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ENERGY BILL APPROVED BY HOUSE
POLICY OVERHAUL RETAINS CONTROVERSIAL PROVISIONS

Despite concerns about the bill's rising cost, the House passed legislation Thursday that President Bush sought to overhaul U.S. energy policy.

The measure, approved 249-183, would provide tax breaks and other financial incentives to promote domestic production of oil, gas, coal and nuclear energy; authorize drilling in a portion of Alaska's Arctic National Wildlife Refuge; establish rules to ensure the reliability of the electric grids; mandate greater use of ethanol in gasoline; and extend Daylight Saving Time by two months.

The broad measure also includes $8 billion in tax breaks, mostly for energy producers, and a raft of spending programs, including $8 million to study producing fuel from sugar cane.

A similar measure passed the House but died in the Senate in 2003. The current bill's price tag could create new problems for the proposal as it heads to the Senate.

Some congressional Republicans who have supported Bush's efforts to overhaul energy policy have questioned the costs, which are likely to grow once senators add their pet causes and projects.

But the bill's proponents say prospects for Senate passage have brightened because of high gasoline prices and last year's election that increased the Republican majority in that chamber. Senate leaders plan to begin writing their bill next month.

Bush urged the Senate to move swiftly "so that I can sign a bill into law by August."

Both sides in the House suffered defections, with 22 Republicans voting against the bill and 41 Democrats voting for it.

Among representatives from Western New York, Republicans John R. "Randy" Kuhl Jr. of Bath and Thomas M. Reynolds of Clarence voted for the bill. Democrats Brian M. Higgins of Buffalo and Louise M. Slaughter of Fairport voted against it.

Many Democrats and some Republicans who oppose the bill said it doesn't do enough to promote energy conservation and would not achieve its goal of reducing U.S. dependence on foreign oil.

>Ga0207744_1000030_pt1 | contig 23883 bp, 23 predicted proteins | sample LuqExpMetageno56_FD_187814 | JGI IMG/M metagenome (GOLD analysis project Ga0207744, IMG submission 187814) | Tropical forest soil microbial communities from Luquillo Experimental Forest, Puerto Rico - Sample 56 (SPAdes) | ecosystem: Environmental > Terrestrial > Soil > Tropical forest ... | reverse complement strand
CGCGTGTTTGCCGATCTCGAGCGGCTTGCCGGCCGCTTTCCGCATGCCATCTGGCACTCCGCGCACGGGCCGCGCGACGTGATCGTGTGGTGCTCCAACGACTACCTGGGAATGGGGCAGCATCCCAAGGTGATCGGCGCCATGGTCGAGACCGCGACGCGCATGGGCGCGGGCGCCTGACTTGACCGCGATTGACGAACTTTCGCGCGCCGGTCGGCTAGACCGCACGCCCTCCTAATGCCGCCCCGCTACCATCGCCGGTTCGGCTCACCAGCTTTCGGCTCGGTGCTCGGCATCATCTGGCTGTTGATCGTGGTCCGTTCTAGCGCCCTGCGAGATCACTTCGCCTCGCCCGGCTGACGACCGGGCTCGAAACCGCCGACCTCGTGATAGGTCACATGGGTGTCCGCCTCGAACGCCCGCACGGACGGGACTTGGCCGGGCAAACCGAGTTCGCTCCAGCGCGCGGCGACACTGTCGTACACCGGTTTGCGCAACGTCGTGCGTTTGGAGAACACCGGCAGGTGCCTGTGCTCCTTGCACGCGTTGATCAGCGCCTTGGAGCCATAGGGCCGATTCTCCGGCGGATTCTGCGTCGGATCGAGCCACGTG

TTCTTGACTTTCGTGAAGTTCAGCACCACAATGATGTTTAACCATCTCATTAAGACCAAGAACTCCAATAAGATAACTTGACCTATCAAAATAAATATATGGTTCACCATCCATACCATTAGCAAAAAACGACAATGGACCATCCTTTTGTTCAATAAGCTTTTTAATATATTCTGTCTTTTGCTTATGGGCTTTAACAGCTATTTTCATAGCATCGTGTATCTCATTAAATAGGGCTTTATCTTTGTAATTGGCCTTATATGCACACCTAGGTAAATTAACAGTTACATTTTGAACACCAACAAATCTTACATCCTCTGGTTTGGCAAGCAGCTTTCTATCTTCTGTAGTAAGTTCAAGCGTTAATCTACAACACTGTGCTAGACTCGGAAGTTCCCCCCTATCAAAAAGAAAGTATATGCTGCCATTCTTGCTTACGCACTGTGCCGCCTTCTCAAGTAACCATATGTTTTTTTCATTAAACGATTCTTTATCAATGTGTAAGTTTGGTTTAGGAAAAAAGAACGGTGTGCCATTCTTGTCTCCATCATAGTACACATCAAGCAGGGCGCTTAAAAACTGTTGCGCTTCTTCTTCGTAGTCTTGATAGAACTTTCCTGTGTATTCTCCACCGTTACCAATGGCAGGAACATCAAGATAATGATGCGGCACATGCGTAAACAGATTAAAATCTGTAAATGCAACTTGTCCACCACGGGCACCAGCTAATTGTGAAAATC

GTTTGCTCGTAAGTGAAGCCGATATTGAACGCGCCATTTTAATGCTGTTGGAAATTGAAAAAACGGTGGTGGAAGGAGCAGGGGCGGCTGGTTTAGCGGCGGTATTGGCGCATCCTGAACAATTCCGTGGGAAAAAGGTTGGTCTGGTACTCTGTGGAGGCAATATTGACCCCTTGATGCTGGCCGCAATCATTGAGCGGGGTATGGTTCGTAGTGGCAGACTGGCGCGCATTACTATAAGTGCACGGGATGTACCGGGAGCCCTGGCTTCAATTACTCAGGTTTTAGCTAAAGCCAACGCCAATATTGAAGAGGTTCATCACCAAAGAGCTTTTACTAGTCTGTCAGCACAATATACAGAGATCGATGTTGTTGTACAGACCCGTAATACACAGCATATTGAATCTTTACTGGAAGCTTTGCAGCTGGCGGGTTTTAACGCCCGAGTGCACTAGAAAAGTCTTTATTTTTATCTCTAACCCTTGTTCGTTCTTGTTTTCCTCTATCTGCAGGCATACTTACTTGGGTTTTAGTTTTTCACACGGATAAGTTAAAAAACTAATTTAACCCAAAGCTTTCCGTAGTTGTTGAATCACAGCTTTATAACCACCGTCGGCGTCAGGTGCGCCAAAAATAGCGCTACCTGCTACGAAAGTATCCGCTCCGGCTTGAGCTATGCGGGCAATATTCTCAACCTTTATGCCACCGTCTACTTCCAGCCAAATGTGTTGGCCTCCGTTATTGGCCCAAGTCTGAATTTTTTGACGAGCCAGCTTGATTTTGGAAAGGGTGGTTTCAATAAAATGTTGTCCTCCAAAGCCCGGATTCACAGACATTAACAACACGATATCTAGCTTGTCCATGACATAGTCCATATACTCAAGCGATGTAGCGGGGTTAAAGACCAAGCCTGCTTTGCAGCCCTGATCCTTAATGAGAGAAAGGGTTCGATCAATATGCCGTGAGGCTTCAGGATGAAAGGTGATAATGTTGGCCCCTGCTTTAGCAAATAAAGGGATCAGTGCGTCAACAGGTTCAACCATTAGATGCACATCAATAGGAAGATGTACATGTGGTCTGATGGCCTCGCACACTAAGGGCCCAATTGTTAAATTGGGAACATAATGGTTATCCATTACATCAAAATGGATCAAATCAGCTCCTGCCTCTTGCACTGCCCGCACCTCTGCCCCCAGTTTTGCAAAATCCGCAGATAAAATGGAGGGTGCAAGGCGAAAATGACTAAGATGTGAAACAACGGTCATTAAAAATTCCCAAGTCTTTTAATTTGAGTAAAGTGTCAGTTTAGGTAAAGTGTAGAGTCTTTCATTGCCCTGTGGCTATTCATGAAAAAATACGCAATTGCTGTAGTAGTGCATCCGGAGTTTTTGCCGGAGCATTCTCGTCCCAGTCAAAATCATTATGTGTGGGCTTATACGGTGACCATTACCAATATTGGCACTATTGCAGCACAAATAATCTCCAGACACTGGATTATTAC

One measure in the bill designed to save energy had bipartisan support: adding two months to Daylight Savings Time. Instead of running from early April to late October as it now does, it would begin the first Sunday in March and go until the last Sunday in November.

The House approved the energy bill after the Republican majority narrowly beat back a Democratic effort to eliminate a controversial provision to limit the liability of manufacturers of a fuel additive blamed for contaminating water supplies from California to New Hampshire.

The legal shield has been championed by House Majority Leader Tom DeLay, R-Texas, whose state is home to several manufacturers of methyl tertiary-butyl ether, or MTBE. Democrats contend that the energy bill would force taxpayers to pay the cleanup costs.

But the tax breaks and spending measures also have generated concern among some of Bush's usual Republican allies. And taxpayer watchdog groups now have joined environmental groups as among the most vocal critics of the bill.

"Republicans shouldn't be doing this," said Rep. Jeff Flake of Arizona, who was among the Republicans who voted against the bill.

Keith Ashdown of Taxpayers for Common Sense, a nonpartisan watchdog group in Washington, called the bill a "package of pork projects stitched together in a calculated political attempt to secure passage."

His group pegged the bill's price tag over 10 years at nearly $92 billion. But the bill's proponents disputed that it would cost anywhere close to that, noting that Congress often authorizes money for programs but doesn't always follow through on appropriating it.

Spending in the bill includes as much as $1.7 billion to help MTBE producers retool plants to make other gasoline products once the additive is phased out; $1.3 billion for an Idaho nuclear reactor that would produce hydrogen; and $750 million for the construction of ethanol production facilities. The bill also would provide a federal loan of up to $125 million to fix problems at an experimental power plant in Alaska.

Even Bush has described the tax breaks and subsidies for the energy industry as excessive.

During the debate, Democrats brought to the House floor a chart featuring, in large letters, the Bush comment: "With oil at more than $50 a barrel, . . . energy companies do not need taxpayers-funded incentives to explore for oil and gas."

The bill's proponents say the cost of tax breaks and incentives in the bill should be measured against the need to reduce U.S. dependence on foreign oil and prevent fuel price spikes and supply shortages.

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